For most people, the arrival of summer means longer days, sunny vacations, and weekends spent around the barbecue. For telecommunications regulators, this summer has something else on the agenda: net neutrality. During the final two weeks of June, regulators in no less than four jurisdictions took major steps to address net neutrality in some fashion:
• In the US, the FCC launched its Notice of Inquiry about broadband Internet jurisdiction on June 17.
• In the UK, Ofcom launched its most significant effort on net neutrality to date, publishing a discussion document and launching a discussion process on June 24.
• In Brussels, the EU’s Directorate-General on Information Society and Media launched a public neutrality consultation on June 30.
• In Canada, the CRTC declared its intent to apply its Internet traffic management practices framework to mobile wireless services on June 30.
The comparison of these various efforts is revealing. While many observers would claim that the neutrality debate began in the US, the recent D.C. Circuit Court decision in FCC v. Comcast has in some ways sent US regulators back to the drawing board to answer the most basic question about whether they even have the authority to enforce neutrality or nondiscrimination provisions on broadband Internet service providers. Ofcom’s discussion document, meanwhile, continually reiterates the limited scope of that agency’s authority to act, with competition issues squarely in scope but with “wider political, industrial and social policy issues” — including issues of end-user innovation that have been major drivers of the US debate — declared out of scope, to be handled by legislators or the executive. If there were such a thing as regulatory envy, one imagines that the mere certainty with which Ofcom declares its authority in this area would be the object of the FCC’s desire at this particular moment in time.
Not that a clear articulation of authority equates to an obvious path for exercising that authority. The EU, which in some ways proscribes Ofcom’s authority through the UK’s implementation of the revised European Framework for Electronic Communications Regulation — and therefore might be expected to take a similar approach as Ofcom — has launched a far broader inquiry than the UK regulator, including by asking specific questions about the impact of discrimination on the political, cultural, and social value of the Internet. For two bodies working under a common framework, their conceptions of what is on the table for discussion seem rather divergent.
While the US is grappling with its jurisdictional issues and the UK and the EU are busying themselves with discussion and consultation, Canada is taking decisive action, bringing mobile data services under its already-established network management framework. Not only has the CRTC previously taken an in-depth look at discriminatory network management and fashioned a regulatory response, but by bringing mobile under that umbrella it has confronted an issue which has yet to become the primary focus in the other jurisdictions.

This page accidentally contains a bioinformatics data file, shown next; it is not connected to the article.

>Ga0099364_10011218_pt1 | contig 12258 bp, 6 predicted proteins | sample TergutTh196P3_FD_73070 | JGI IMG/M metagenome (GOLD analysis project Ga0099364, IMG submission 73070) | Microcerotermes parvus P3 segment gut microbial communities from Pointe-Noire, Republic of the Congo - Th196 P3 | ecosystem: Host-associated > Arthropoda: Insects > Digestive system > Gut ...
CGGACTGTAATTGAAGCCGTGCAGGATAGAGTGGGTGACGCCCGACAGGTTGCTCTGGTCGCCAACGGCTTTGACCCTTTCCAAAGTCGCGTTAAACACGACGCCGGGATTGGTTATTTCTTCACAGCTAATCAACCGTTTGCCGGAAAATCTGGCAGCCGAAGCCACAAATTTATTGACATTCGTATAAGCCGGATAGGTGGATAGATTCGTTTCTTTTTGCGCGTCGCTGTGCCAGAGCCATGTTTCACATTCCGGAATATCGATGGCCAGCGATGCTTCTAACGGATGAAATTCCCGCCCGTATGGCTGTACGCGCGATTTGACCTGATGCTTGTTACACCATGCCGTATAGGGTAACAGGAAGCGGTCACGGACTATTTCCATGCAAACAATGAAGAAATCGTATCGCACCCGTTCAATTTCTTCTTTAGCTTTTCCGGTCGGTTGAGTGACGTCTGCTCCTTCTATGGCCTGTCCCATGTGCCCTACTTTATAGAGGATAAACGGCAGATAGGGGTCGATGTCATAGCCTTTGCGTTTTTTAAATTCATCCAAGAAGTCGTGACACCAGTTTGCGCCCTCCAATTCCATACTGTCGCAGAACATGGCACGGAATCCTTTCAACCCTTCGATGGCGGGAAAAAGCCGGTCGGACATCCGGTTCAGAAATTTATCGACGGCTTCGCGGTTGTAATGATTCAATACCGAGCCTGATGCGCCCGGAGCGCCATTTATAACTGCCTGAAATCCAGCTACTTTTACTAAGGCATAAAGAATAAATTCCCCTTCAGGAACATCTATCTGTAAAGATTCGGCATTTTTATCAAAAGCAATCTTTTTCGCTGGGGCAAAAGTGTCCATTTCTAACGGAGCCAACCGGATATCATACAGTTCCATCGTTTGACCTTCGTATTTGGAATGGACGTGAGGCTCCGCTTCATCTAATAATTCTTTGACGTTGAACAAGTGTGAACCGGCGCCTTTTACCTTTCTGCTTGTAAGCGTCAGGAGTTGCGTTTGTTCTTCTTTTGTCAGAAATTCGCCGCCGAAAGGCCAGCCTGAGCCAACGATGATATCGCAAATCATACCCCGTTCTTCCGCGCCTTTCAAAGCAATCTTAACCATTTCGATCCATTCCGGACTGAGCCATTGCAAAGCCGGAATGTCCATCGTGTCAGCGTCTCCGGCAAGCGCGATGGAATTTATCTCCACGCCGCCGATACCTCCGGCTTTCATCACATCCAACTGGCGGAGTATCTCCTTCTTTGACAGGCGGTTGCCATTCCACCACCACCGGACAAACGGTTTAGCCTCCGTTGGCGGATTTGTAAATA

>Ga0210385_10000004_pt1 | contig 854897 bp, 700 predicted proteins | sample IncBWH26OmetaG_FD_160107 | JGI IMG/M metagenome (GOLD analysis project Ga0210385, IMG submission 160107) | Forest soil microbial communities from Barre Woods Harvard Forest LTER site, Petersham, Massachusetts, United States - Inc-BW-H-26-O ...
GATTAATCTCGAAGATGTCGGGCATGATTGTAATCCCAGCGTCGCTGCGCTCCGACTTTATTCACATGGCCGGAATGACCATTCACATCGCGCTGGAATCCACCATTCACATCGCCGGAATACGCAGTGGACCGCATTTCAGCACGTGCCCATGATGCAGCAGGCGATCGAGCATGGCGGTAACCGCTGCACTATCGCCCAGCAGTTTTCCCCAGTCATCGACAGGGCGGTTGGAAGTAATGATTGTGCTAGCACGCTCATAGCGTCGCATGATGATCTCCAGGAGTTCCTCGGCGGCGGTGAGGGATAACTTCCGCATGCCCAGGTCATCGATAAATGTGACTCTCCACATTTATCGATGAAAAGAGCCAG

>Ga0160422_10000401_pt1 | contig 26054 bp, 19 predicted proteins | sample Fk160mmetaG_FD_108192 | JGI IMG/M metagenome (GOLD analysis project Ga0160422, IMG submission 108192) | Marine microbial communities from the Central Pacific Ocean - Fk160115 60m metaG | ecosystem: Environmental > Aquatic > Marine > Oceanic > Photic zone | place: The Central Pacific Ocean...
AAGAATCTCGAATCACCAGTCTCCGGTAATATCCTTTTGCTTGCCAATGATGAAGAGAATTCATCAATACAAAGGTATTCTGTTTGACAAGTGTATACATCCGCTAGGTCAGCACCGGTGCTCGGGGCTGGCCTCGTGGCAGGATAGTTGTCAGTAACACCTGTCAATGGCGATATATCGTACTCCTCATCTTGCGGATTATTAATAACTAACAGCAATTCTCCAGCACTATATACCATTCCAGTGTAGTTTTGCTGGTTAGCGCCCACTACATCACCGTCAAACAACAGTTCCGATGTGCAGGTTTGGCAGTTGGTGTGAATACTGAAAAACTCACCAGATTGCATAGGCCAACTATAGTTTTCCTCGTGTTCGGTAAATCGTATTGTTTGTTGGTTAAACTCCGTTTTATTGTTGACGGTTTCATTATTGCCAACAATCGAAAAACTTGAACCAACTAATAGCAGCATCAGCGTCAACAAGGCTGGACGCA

Of course, regulators are not exactly competing with each other to see who can act first. While they may reference each others’ decisions, they remain mostly focused on their own local market circumstances. Some of them may determine that given these circumstances, discrimination in their localities is perfectly acceptable, or not far enough outweighed by other factors to justify regulatory action. For example, Ofcom seems (at first blush) inclined to rely on the high level of UK ISP competition to work out potential discrimination issues, whereas the CRTC has put the burden on ISPs to prove that discriminatory traffic management is warranted if and when it is to be used.
While the implications of these national differences may be off the radar screens of regulators, they are front and center for the developers of Internet applications, services, and content. Many developers see no national boundaries when they look at the Internet — they develop their offerings for everyone, everywhere. The upshot is that whether discrimination occurs in the developer’s home country or a far-flung locale, it can have implications for the performance and user experience of the developer’s offering. The fact that a voice-over-IP program created in Estonia (Skype) or an instant messaging program developed in Israel (ICQ) can be enjoyed the world over means that the decisions of regulators affect the developers of those and thousands of other applications across the planet. Allowing discrimination in some countries but not others spells increased engineering work for developers (among other potential costs) as they determine how to provide the best user experiences across a panoply of different regimes.
The fact that four regulators in four different regimes have turned their attention to net neutrality in recent weeks could be chalked up to coincidence (although Ofcom specifically mentioned that it aligned its timing with the EU). But perhaps the timing raises some hope for developers that the harmonization of neutrality standards across different jurisdictions is a possibility, however unpredictable regulatory processes may be. In the meantime, developers will be faced with the network performance and user experience challenges raised by discrimination across all jurisdictions. Hopefully they can still squeeze in some time to enjoy a sunny barbecue or two.